Home' Trinidad and Tobago Guardian : September 21st 2014 Contents A49
September 21, 2014 www.guardian.co.tt Sunday Guardian
US officials hope to prevent two
diplomatic challenges with Iran from
colliding next week: the Iranian
nuclear programme and the threat
posed by the Islamic State militant
Their basic dilemma is how to keep
Iran from hardening its stance in the
nuclear talks out of a belief, which US
officials say would be misguided, that
Washington might make nuclear con-
cessions in exchange for help against
IS.A related problem is how to address
the threat from the Sunni militant group
without somehow enlisting the help of
Iran, which has extensive influence in
Iraq and in neighbouring Syria.
A third difficulty is whether major
Sunni states such as Saudi Arabia will
be willing to participate in any coalition
against the Islamic State group if Shi ite
Iran played any role.
"In the long run it will be difficult
to find solutions without Iran," a senior
Western diplomat said on condition of
anonymity. "Mainly the Americans are
against that, but there are still some
members in the Arab region who are
... not very comfortable sitting with
Iran at the same table," he added.
Kerry: Iran has a role
While the United States has repeat-
edly ruled out military "coordination"
with Iran against IS, US Secretary of
State John Kerry said on Friday during
a UN Security Council session on Iraq
that he believed Tehran could play some
"The coalition required to eliminate
ISIL is not only, or even primarily, mil-
itary in nature," Kerry said, using the
US government s acronym for IS.
"It must be comprehensive and include close col-
laboration across multiple lines of effort," he said.
"There is a role for nearly every country in the world
to play, including Iran."
Whether Iran would play a role, without seeking
a nuclear tradeoff, remains an open question.
Despite pessimism among diplomats on all sides,
the United States hopes to make headway next week
toward a deal to curb Iran s nuclear programme in
talks already under way in New York between Iran
and major powers ahead of a November 24 dead-
Current and former US officials say the United
States can keep the nuclear talks separate from the
effort to counter IS, though they acknowledge it is
a concern for Washington.
"The Iranians could conceivably develop miscon-
ceptions in that regard but I think the administration
would be very careful to try to avoid any misim-
pression and to make clear these are separate issues
and that the US isn t considering tradeoffs between
them," said Robert Einhorn, a key US official in talks
with Iran until he left the State Department last year.
Suzanne Maloney, another former State Depart-
ment official, now at the Brookings Institution think
tank, said Iran might be emboldened to take a harder
line in the nuclear negotiations simply because of
the regional instability.
"I worry that the regional chaos is facilitating the
Iranians" perception ... that playing for time is a
reasonable strategy," she said, suggesting Iran might
try to roll over an interim deal, the Joint Plan of
Action, which gave it limited sanctions relief in
exchange for curbing its nuclear programme.
Maloney said the Iranians may conclude that "the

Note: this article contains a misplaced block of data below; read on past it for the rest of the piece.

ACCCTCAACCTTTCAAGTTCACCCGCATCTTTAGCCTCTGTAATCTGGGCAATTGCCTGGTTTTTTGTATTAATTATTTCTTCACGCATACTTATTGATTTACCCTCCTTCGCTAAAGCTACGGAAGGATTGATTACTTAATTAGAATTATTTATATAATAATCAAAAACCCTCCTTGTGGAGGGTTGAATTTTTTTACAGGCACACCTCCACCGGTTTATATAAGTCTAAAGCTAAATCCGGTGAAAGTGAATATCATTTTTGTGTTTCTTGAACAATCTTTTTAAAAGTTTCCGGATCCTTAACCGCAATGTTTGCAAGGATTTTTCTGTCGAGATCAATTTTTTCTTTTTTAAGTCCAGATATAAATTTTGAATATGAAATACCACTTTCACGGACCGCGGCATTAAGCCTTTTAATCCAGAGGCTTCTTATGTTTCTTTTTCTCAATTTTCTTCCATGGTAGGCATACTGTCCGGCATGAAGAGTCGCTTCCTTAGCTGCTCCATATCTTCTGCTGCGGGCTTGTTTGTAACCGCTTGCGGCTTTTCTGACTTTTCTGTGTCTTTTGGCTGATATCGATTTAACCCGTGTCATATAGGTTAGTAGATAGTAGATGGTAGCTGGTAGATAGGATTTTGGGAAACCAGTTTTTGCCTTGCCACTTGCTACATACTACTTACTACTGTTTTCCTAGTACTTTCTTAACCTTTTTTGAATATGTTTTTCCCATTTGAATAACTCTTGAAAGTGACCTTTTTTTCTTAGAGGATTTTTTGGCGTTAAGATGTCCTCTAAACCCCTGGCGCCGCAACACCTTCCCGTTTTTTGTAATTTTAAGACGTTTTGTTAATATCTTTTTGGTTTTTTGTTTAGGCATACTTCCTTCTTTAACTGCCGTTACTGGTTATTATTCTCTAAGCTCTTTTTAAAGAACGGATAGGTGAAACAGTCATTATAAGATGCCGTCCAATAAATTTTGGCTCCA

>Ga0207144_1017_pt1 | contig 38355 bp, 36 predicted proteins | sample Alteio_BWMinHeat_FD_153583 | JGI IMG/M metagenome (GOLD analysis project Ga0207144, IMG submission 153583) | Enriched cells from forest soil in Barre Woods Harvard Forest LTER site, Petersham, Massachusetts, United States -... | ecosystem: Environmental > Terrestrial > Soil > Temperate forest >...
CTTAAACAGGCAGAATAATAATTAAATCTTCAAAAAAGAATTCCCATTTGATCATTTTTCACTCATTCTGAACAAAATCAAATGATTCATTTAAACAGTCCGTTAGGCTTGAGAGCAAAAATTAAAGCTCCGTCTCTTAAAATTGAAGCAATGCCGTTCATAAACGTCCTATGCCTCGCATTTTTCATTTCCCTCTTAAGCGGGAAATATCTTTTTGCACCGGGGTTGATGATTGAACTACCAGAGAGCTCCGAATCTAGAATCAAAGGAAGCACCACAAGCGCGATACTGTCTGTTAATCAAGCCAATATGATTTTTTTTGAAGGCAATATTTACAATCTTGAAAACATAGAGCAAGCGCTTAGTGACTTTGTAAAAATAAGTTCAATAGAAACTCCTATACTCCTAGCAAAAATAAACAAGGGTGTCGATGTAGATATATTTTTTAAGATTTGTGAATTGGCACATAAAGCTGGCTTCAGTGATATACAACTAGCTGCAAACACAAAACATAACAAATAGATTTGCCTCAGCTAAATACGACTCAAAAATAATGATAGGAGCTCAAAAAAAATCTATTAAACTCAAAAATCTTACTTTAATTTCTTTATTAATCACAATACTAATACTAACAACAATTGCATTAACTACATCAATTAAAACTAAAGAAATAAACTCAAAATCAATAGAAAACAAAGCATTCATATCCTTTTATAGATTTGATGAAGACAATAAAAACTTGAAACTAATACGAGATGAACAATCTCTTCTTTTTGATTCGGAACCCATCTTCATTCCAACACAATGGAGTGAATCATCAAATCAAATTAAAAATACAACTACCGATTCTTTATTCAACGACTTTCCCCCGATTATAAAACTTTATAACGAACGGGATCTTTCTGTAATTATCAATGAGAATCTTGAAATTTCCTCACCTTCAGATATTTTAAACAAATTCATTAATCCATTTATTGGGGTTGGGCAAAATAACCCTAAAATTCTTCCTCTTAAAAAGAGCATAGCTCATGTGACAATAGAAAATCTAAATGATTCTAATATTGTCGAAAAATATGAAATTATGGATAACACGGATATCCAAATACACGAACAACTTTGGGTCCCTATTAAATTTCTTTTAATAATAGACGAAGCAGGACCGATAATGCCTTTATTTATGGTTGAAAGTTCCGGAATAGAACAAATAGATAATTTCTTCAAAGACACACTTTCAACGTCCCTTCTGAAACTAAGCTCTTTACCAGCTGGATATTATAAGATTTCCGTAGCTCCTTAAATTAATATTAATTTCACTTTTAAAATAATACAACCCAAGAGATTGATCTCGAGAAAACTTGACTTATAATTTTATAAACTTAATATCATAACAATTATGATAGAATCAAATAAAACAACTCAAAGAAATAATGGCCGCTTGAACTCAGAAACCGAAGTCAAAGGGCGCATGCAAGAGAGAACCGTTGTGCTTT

US is so overwhelmed with other priorities and has
so few foreign policy victories to its credit at this
stage that the president, in particular, might be per-
suaded to find a way if not extend the negotiations
then at least extend the JPOA," she added.
On the sidelines of the nuclear talks between Iran
and six major powers this week, US officials had
their latest in a series of bilateral discussions with
Iran that focused on the nuclear issue but touched
on the question of IS threat.
While they are long-time antagonists, US and
Iranian interests now appear to intersect in Iraq,
where neither wishes to see the Shi ite-led govern-
ment lose more territory to IS.
US officials fear the largely ungoverned territory
IS has seized in Iraq and Syria could become a breed-
ing ground for militants who then attack Western
Europe and the United States.
They also do not wish to see Iraq totally unravel,
which could endanger global oil supplies and call
into question the high cost in money and American
lives the United States expended in its attempt to
stabilise the country after toppling Saddam Hus-
For Iran, the extension of IS control in Iraq would
undercut Iranian influence in its Shi ite majority
As a result, the two countries may find that despite
their mutual distrust and the hostility of conservatives
on both sides to their cooperation, they have some
reason to make common cause against IS and could
perhaps find a way to finesse the issue.
"You don t want to be asking the Iranians a lot
for fear that they would then ask for something in
return on the nuclear negotiations," said Jon Alterman,
director of the Middle East programme at the Center
for Strategic and International Studies think tank in
Washington. "But you can still talk about what we
do and not do, and the Iranians can draw their own
US aims to keep Iran atomic talks
separate from Islamic State conflict
Iran's Foreign Minister Javad Zarif, left, holds a bilateral meeting with US Secretary of State John Kerry, right, on
the second straight day of talks over Tehran's nuclear programme in Vienna, July 14. PHOTO: REUTERS
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